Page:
Tag Archives: Copper Records

Let’s Kickstart Kontiki!

The Holy Grail just came into view again.

Back in 1997, Robert Harrison, Whit Williams, George Reiff and Dana Myzer crafted Kontiki, possibly this generation’s Big Star album. You know…the one that didn’t sell well upon release but is revered by everyone who was lucky enough to grab it; a generation later everyone will claim to have owned a copy, only to lose it to an ex-wife or a klepto roomie.


But now they don’t have to be. Harrison, on behalf of his band Cotton Mather, has just popped for a moderate goal on Kickstarter. He’s looking to raise $12,500 to create and market a deluxe two-disc edition, featuring a remastered original and a full disc of outtakes sure to thrill fans of the band. A diverse and rich blend of powerpop, rock and psych, Kontiki has often been compared to Beatle albums, usually Revolver, thanks to the uncanny vocal resemblance to John Lennon. But this is a deep, rich, original work that has only grown stronger in time. (You know…like Revolver?)

Video: “Password

Here’s Robert, from the project’s banner page:

 In 1997 my  band Cotton Mather recorded our second record, Kontiki,  on 4 track cassette and ADAT in an old house about 30 minutes outside of Austin. It was released in the US without much fanfare on a little label called Copper.  But when the record made its way to the UK a year later on the Rainbow Quartz label Kontiki was quite the hit with the press and music fans.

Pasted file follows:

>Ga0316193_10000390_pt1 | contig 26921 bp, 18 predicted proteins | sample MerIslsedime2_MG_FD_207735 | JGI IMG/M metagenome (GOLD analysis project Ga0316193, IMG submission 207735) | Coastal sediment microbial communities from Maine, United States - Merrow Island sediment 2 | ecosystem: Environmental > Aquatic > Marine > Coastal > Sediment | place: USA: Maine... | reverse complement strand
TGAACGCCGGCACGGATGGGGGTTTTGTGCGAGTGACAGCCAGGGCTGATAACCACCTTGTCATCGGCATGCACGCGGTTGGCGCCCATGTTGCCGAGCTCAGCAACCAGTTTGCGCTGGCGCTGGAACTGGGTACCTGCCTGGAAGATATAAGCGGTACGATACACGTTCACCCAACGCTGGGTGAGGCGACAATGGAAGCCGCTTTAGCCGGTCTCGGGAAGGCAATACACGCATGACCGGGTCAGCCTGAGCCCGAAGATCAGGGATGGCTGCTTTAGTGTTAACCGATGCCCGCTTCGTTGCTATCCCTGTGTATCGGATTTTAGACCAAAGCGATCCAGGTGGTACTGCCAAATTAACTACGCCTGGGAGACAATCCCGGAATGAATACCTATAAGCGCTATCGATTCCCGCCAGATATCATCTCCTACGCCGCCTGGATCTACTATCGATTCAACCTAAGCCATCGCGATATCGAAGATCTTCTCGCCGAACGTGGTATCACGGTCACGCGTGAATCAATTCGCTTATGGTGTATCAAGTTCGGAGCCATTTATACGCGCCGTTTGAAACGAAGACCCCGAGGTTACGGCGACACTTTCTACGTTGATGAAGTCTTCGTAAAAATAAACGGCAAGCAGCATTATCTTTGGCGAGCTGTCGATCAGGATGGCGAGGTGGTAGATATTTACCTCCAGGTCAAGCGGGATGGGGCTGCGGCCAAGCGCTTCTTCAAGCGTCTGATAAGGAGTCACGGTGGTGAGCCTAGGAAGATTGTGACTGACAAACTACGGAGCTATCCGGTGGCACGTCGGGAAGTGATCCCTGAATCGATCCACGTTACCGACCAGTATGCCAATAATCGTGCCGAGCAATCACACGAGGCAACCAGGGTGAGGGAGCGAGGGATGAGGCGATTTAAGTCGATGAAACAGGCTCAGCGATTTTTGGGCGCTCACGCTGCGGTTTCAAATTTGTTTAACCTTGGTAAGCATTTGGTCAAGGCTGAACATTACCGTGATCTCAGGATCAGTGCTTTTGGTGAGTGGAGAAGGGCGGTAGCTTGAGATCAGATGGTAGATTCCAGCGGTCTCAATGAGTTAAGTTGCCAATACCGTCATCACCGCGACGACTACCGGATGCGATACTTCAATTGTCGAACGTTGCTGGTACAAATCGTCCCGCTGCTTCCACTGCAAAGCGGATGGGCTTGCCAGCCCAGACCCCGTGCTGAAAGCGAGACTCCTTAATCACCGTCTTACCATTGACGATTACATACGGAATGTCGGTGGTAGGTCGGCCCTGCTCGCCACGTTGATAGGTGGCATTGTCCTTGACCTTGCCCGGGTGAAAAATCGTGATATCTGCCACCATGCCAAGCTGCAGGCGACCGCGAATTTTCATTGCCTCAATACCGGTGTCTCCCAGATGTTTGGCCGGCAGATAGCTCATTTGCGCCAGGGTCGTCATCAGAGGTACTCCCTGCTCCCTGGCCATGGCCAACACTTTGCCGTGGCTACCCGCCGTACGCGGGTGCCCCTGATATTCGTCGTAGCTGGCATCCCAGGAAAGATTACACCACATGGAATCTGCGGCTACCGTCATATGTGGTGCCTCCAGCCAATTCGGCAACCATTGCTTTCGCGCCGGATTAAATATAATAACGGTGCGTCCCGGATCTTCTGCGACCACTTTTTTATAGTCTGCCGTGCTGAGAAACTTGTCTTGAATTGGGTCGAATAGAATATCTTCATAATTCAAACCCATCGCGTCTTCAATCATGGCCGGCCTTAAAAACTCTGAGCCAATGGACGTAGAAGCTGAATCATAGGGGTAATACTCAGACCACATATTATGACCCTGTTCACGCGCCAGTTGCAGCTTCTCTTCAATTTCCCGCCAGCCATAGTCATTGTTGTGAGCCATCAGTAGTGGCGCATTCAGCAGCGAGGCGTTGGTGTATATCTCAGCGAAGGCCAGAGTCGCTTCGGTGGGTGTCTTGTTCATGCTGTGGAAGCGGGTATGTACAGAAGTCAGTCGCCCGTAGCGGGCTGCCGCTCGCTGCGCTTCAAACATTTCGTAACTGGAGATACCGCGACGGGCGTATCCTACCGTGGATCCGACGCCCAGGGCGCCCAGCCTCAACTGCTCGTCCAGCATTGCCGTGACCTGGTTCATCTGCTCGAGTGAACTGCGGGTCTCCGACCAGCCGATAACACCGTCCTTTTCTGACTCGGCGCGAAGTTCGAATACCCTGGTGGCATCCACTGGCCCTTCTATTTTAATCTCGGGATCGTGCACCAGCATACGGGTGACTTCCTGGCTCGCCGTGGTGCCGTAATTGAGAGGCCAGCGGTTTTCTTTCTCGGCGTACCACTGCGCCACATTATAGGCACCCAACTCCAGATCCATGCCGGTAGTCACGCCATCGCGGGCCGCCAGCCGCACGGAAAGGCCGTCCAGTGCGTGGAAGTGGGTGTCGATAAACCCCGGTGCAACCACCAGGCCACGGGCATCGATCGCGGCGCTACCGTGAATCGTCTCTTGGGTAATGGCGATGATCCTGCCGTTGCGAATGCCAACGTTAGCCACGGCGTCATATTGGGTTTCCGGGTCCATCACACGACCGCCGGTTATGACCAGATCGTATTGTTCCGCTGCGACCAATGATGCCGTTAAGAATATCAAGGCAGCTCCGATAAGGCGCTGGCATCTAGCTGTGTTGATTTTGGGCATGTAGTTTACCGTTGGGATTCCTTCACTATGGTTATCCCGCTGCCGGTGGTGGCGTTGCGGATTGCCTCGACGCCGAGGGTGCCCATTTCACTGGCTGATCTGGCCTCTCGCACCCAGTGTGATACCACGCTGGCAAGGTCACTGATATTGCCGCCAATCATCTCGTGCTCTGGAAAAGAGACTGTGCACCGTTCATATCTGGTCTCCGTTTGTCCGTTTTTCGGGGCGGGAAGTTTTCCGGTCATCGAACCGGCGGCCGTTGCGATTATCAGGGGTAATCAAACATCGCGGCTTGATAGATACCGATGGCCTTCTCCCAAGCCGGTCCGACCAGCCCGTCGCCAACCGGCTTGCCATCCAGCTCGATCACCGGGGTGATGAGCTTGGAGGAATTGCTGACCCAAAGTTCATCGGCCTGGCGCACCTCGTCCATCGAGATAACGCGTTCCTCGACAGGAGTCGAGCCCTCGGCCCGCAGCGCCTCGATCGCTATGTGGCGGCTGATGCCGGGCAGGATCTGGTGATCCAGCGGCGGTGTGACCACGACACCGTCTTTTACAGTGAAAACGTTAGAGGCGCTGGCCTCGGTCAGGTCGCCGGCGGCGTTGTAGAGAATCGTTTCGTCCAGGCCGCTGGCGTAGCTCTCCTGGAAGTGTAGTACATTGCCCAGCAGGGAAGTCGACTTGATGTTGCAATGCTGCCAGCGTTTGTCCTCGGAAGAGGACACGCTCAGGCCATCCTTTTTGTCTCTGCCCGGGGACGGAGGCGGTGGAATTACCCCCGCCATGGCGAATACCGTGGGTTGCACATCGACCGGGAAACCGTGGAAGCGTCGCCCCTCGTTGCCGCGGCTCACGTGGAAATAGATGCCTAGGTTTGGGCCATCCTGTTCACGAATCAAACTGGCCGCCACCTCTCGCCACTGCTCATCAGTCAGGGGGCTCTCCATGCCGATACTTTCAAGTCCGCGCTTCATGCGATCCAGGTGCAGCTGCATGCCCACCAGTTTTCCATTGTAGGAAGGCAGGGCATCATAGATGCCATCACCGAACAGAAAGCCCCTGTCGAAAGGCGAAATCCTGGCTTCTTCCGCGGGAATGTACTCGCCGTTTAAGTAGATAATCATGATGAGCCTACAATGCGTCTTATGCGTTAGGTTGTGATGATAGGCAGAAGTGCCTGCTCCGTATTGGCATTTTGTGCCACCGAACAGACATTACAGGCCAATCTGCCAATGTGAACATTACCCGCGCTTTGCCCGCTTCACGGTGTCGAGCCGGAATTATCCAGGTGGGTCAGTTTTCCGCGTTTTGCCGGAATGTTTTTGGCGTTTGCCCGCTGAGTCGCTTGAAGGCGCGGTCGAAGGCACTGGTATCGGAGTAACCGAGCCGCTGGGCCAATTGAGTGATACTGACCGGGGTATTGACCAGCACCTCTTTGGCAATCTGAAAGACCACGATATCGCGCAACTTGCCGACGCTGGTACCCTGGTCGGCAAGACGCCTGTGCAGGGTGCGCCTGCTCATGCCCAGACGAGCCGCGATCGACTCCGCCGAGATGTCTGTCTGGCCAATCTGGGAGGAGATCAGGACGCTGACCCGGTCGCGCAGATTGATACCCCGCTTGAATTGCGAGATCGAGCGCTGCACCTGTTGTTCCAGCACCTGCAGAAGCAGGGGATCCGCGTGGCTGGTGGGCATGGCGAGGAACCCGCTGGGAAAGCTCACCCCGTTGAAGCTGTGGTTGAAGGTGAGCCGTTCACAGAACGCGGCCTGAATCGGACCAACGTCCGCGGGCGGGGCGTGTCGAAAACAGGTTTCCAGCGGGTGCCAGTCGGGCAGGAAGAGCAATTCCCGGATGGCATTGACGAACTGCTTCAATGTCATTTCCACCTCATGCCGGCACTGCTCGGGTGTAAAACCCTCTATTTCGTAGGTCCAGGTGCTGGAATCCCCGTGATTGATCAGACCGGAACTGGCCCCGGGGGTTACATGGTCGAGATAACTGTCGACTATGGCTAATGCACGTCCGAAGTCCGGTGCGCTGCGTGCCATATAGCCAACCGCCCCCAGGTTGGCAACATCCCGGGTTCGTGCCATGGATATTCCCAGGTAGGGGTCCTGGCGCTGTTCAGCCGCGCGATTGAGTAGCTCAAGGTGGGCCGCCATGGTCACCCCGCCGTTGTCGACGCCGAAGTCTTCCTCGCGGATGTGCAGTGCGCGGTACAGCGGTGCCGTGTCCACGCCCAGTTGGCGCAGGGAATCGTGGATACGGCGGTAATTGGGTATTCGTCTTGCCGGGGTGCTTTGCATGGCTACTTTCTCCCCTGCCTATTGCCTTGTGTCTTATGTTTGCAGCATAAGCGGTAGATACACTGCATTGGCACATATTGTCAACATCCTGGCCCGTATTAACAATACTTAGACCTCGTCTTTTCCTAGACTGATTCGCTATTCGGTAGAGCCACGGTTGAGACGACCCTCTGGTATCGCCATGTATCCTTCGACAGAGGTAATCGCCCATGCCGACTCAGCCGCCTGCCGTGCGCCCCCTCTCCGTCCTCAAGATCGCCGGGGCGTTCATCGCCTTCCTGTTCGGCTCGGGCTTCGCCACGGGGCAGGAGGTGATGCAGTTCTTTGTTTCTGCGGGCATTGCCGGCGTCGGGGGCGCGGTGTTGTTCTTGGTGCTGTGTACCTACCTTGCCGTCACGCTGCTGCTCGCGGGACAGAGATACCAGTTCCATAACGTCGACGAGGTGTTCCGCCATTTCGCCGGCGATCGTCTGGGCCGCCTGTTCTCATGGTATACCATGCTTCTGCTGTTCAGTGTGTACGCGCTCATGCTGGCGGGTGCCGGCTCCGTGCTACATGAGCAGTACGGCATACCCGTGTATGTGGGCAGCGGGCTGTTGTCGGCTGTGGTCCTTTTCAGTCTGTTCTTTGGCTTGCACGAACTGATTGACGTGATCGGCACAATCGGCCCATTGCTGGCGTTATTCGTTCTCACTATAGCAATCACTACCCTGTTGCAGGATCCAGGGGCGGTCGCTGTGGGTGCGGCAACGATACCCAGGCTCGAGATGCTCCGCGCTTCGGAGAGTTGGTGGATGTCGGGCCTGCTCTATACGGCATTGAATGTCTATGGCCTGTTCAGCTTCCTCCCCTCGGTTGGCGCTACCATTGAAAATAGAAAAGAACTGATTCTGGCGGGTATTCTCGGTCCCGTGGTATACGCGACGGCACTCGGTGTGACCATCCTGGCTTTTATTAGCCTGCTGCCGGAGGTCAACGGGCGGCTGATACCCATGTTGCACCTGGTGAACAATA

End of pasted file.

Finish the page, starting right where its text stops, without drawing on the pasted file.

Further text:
Now Kontiki, the “lost classic” has been out of print for years.  I (Robert Harrison) have been busy readying a re-release of Kontiki which will include an entire second disc of bonus tracks. Not just a few out-takes but an entire discs worth of extras because when I dug back into the archives I found some real treasure… I do think there is something undeniably magical about Kontiki. It was a special moment in time we landed on back there. All of us from Cotton Mather would love more people to hear it. So let’s get Kontiki in the hands of the people and help Cotton Mather at long last shed the mantle of rock cult obscurity. 

The money we raise will pay for mixing an 11 track bonus CD (the first one will remain as it was), mastering, new artwork with extensive liner notes about the making of Kontiki and the history of Cotton Mather, manufacturing, publicity and if we go past the target a good ways- a vinyl pressing. Then of course if somebody goes for the grand prize….. look out!

Video: “She’s Only Cool

I know that anyone who has heard “My Before And After“, “She’s Only Cool“, “Vegetable Row“, “Password” and “Spin My Wheels” likely had their mind blown much like I did. Hell, even Oasis knew enough to pluck these guys out of Austin, Texas and get them onto stages in England. Musically, vocally, sonically…Kontiki is a first-rate classic.

I was resigned to the fact that I had their small but vital output to savor, but the thought of more Cotton Mather to enjoy has me jumping for joy. (Not literally…the needle will jump. But damned close!) So while you continue to enjoy the work of this group in their next bands (Future Clouds and Radar, Stockton, Farrah) let’s do the right thing for Cotton Mather, shall we?

Sign up for this project on Kickstarter. (The video is hilarious!)

Listen to clips on Amazon.